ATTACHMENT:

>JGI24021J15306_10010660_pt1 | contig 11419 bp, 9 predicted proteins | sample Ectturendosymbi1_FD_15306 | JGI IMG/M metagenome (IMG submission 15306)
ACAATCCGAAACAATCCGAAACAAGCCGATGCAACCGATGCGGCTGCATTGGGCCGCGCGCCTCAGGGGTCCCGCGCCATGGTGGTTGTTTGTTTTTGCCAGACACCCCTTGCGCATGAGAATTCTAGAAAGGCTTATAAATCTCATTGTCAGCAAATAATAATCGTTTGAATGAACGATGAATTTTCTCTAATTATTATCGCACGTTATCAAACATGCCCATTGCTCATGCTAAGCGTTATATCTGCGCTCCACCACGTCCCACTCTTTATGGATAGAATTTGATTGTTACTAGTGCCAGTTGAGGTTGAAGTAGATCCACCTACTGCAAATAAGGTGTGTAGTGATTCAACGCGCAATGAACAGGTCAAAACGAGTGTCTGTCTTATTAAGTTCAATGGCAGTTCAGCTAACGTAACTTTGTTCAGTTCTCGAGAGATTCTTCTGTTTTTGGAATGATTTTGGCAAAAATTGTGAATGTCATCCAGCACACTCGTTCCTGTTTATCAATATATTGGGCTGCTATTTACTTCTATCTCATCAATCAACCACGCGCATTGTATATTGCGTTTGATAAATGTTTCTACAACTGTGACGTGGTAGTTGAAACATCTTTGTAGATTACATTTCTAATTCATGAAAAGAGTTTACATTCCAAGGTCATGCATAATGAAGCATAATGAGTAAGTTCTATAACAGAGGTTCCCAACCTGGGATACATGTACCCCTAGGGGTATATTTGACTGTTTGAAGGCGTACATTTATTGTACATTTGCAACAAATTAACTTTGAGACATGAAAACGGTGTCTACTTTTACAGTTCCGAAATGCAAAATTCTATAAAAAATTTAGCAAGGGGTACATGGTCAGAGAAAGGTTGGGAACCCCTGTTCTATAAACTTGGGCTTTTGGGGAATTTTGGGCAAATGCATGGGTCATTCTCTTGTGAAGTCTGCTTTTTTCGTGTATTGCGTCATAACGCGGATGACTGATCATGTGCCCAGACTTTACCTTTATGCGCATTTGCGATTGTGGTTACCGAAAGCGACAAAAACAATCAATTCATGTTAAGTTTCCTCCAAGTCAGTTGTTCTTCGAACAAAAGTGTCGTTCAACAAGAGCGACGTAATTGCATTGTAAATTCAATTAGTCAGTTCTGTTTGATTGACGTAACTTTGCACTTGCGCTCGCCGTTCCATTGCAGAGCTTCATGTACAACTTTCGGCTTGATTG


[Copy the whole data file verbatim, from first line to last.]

>JGI24021J15306_10010660_pt1 | contig 11419 bp, 9 predicted proteins | sample Ectturendosymbi1_FD_15306 | JGI IMG/M metagenome (IMG submission 15306)
ACAATCCGAAACAATCCGAAACAAGCCGATGCAACCGATGCGGCTGCATTGGGCCGCGCGCCTCAGGGGTCCCGCGCCATGGTGGTTGTTTGTTTTTGCCAGACACCCCTTGCGCATGAGAATTCTAGAAAGGCTTATAAATCTCATTGTCAGCAAATAATAATCGTTTGAATGAACGATGAATTTTCTCTAATTATTATCGCACGTTATCAAACATGCCCATTGCTCATGCTAAGCGTTATATCTGCGCTCCACCACGTCCCACTCTTTATGGATAGAATTTGATTGTTACTAGTGCCAGTTGAGGTTGAAGTAGATCCACCTACTGCAAATAAGGTGTGTAGTGATTCAACGCGCAATGAACAGGTCAAAACGAGTGTCTGTCTTATTAAGTTCAATGGCAGTTCAGCTAACGTAACTTTGTTCAGTTCTCGAGAGATTCTTCTGTTTTTGGAATGATTTTGGCAAAAATTGTGAATGTCATCCAGCACACTCGTTCCTGTTTATCAATATATTGGGCTGCTATTTACTTCTATCTCATCAATCAACCACGCGCATTGTATATTGCGTTTGATAAATGTTTCTACAACTGTGACGTGGTAGTTGAAACATCTTTGTAGATTACATTTCTAATTCATGAAAAGAGTTTACATTCCAAGGTCATGCATAATGAAGCATAATGAGTAAGTTCTATAACAGAGGTTCCCAACCTGGGATACATGTACCCCTAGGGGTATATTTGACTGTTTGAAGGCGTACATTTATTGTACATTTGCAACAAATTAACTTTGAGACATGAAAACGGTGTCTACTTTTACAGTTCCGAAATGCAAAATTCTATAAAAAATTTAGCAAGGGGTACATGGTCAGAGAAAGGTTGGGAACCCCTGTTCTATAAACTTGGGCTTTTGGGGAATTTTGGGCAAATGCATGGGTCATTCTCTTGTGAAGTCTGCTTTTTTCGTGTATTGCGTCATAACGCGGATGACTGATCATGTGCCCAGACTTTACCTTTATGCGCATTTGCGATTGTGGTTACCGAAAGCGACAAAAACAATCAATTCATGTTAAGTTTCCTCCAAGTCAGTTGTTCTTCGAACAAAAGTGTCGTTCAACAAGAGCGACGTAATTGCATTGTAAATTCAATTAGTCAGTTCTGTTTGATTGACGTAACTTTGCACTTGCGCTCGCCGTTCCATTGCAGAGCTTCATGTACAACTTTCGGCTTGATTG